Broca’s aphasia with apraxia-3

 58 years old; 18 months post onset, Broca’s aphasia, severe apraxia, 6 week program

Client8’s depression interfered with his motivation and willingness to cooperate fully with therapy. After approximately 4 weeks of extensive counseling with his speech therapy treatment, he agreed to participate fully in the program. Daily goals were set with this client so that he could see his progress more frequently and easily.

Client8 may not have seemed as though he would be a good candidate for treatment. His depression had not been disclosed prior to his acceptance, but typically depression lessens while at the program. Once a client begins to see that he can make progress in his speech, he tends to have more hope about the future. This particular client stopped taking his medication for his mood during the program, but began taking it again by the 4th week. Despite his depression, Client8 was a highly educated professional, researcher, and entrepreneur who wanted to get back to his daily life routines. He had been sitting around just watching TV for months. He maintained strong support from family, colleagues, and friends, and he displayed relatively good cognitive skills. What he needed more than anything was encouragement, tough love, support, and hope.

Goal: To use verbal expression independently 50% of the time.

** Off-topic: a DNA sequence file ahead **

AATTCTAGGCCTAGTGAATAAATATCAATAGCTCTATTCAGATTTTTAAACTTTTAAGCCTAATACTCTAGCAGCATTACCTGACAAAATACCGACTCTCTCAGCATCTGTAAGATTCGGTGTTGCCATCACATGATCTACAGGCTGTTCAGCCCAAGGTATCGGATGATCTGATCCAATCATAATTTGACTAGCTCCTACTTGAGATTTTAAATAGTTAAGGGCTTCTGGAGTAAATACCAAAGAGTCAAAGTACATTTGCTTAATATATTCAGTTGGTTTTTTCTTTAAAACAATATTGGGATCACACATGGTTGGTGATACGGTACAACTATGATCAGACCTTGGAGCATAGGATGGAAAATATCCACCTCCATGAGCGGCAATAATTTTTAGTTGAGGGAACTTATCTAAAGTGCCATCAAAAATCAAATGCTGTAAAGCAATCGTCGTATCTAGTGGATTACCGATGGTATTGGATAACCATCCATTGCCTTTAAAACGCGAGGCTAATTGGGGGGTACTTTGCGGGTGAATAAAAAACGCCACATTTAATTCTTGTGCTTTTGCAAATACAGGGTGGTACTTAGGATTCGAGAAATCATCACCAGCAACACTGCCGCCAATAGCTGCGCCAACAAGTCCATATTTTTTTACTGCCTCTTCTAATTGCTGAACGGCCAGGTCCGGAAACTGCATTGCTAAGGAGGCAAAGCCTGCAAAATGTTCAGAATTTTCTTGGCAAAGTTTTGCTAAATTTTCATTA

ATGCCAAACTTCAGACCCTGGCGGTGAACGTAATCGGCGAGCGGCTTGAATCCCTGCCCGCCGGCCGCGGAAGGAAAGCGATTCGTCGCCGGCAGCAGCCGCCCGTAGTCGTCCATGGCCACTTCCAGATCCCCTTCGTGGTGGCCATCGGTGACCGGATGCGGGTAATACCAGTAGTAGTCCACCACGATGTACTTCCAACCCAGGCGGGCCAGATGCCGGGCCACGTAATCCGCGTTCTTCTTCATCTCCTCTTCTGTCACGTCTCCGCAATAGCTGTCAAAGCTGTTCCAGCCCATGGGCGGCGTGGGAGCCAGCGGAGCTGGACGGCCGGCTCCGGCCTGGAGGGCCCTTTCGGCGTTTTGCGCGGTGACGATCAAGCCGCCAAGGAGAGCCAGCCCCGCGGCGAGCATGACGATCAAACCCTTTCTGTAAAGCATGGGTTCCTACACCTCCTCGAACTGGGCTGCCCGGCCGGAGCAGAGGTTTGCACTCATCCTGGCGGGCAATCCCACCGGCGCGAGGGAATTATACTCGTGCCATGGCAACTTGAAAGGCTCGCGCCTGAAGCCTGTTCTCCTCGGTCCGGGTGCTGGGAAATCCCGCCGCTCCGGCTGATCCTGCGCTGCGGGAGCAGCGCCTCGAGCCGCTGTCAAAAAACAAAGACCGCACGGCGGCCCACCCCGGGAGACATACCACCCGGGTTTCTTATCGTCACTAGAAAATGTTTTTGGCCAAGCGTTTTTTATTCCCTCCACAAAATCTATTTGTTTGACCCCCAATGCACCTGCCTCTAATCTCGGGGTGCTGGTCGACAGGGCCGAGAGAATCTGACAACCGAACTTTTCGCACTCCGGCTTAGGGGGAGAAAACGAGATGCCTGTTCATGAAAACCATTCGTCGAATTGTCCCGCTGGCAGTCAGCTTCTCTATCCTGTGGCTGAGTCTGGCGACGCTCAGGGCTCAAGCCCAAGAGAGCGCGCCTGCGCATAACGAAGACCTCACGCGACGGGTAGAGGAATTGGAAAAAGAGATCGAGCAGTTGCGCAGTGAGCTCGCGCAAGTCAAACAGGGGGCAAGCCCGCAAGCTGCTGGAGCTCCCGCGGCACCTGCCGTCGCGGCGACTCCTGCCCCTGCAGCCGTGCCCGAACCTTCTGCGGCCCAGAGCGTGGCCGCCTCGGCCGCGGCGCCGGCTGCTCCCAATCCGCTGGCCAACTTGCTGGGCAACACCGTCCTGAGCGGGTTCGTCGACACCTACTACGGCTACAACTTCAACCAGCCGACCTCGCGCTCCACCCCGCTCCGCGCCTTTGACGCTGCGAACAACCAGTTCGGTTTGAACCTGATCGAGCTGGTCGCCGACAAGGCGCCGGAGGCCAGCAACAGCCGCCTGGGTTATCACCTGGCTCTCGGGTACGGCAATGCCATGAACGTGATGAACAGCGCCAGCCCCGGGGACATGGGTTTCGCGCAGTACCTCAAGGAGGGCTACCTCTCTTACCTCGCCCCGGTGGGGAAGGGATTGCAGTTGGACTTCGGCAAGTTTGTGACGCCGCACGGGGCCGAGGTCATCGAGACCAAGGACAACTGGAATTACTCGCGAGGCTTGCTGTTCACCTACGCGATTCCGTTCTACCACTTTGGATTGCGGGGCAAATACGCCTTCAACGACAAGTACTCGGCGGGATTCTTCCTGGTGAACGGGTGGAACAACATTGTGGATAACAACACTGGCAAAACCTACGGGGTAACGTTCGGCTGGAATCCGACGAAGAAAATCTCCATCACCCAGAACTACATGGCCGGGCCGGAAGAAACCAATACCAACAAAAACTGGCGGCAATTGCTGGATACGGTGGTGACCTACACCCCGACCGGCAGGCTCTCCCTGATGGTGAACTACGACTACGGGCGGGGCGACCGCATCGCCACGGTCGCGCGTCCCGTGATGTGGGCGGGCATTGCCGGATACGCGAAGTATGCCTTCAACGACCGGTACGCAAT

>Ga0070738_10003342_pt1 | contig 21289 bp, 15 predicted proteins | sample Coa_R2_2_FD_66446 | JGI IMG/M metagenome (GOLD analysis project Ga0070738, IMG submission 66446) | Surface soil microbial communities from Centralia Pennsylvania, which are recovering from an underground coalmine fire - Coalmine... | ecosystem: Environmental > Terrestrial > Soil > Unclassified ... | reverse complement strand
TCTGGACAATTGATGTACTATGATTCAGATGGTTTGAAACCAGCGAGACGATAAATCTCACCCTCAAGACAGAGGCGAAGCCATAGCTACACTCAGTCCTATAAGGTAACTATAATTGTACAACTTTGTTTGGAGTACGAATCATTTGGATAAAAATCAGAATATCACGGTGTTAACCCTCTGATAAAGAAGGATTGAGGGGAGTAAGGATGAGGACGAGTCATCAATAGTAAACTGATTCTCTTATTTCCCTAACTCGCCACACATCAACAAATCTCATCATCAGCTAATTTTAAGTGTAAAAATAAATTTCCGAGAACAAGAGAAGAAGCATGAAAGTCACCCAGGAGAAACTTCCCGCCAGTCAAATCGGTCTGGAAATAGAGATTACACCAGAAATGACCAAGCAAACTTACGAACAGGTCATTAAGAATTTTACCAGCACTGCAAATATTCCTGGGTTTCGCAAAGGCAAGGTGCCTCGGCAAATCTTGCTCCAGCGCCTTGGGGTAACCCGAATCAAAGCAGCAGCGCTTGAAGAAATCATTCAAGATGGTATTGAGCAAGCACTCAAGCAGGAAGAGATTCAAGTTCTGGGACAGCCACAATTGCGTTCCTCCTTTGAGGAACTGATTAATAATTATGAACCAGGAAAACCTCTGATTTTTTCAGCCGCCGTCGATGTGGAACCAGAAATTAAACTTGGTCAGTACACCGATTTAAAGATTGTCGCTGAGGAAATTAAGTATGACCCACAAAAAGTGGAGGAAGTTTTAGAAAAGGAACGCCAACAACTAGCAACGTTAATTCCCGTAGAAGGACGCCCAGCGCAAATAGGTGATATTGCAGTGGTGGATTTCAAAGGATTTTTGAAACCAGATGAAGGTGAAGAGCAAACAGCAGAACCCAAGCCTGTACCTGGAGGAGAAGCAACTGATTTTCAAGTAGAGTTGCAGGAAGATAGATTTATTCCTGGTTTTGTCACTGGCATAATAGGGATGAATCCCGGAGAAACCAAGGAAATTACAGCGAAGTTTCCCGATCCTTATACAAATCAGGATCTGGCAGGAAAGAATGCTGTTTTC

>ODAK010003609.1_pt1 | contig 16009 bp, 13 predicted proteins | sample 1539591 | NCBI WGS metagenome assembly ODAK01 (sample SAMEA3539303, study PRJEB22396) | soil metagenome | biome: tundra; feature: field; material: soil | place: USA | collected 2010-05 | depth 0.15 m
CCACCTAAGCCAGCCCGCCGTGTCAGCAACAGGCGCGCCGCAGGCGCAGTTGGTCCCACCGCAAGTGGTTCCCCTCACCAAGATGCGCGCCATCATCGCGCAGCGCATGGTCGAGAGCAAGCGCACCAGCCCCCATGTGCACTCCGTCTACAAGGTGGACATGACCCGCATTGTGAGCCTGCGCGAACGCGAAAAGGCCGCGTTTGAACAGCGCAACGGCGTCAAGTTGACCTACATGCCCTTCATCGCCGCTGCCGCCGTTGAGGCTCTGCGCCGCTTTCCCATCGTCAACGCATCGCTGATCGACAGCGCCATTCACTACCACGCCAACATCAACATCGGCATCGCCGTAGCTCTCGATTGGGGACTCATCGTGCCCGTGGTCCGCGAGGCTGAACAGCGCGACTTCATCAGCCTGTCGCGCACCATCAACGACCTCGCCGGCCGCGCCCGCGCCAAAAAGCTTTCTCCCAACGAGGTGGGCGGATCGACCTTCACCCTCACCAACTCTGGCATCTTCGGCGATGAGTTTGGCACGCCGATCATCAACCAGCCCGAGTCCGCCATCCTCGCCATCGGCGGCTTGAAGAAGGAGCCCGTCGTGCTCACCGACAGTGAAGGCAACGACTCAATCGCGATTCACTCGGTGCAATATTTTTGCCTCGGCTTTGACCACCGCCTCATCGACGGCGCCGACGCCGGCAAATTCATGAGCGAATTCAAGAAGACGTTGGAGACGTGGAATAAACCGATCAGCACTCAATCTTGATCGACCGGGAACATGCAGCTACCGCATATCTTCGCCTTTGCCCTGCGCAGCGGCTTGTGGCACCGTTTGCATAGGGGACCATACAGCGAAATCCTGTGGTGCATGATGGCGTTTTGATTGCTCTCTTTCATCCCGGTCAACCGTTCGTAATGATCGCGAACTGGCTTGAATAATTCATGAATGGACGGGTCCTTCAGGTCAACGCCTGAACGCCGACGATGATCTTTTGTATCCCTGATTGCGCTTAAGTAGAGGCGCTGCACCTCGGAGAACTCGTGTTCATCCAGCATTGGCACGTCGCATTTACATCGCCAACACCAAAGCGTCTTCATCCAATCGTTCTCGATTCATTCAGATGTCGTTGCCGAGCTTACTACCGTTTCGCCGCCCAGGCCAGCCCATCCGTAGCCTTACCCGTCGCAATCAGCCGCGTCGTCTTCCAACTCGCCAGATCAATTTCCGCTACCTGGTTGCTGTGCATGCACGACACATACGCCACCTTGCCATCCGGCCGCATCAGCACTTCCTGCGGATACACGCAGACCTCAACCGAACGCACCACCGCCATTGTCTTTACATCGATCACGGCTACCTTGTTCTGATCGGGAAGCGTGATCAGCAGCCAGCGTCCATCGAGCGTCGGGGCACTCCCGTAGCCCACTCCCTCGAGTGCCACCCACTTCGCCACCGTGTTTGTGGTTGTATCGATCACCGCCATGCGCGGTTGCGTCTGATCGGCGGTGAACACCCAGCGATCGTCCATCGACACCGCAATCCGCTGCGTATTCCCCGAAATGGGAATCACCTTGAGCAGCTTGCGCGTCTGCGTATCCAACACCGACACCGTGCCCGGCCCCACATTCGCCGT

When Client8 started treatment, he could say “no” independently. His only speech was when he could repeat short words and phrases produced by the clinician. Independent speech was approximately 5% successful. Client8 was very reluctant to try speech without assistance as he felt that if it wasn’t going to be perfect, he wasn’t going to try it. We used a functional word list (family names, greetings, beverages, etc) and within the first week, he was producing practiced words independently 50% of attempts, meeting his goal. He also read short sentence aloud with 60% accuracy.

By the middle of the program, Client8 was saying 2-3 word phrases 75% accurately and communicated verbally 50% of the day instead of using gestures. He began to order his own lunch verbally with some help. This continued until the end of the program.

Standardized testing showed that he his overall aphasia rating (fluent speech, repetition, following commands) went up 47% at the end of the program. Reading scores increased by 15.5% without being directly treated. Writing scores increased by 30% without being directly targeted. His caregiver rated changes of 20-27% in areas such as recalling someone’s name, indicating understanding of what’s being said, having a spontaneous conversation, and talking to strangers.

 Summary of Treatment

While Client8 remained frustrated about his speech, he did begin to see that he was improving and became more willing to complete homework. He developed a renewed outlook on his aphasia and vowed to return home and continue to work instead of just sitting and watching tv all day. We made a detailed plan for him, so that on certain days he spent a few hours in his office at work, on other days he was responsible for going about his grounds and inspecting the crops. Other times were to be spent doing homework and practicing speaking. This was the most challenging client we had ever seen, and through a combination of taking his prescribed medication as directed and intensive counseling about aphasia and expectations, he made incredible leaps in speaking, reading, understanding, and writing.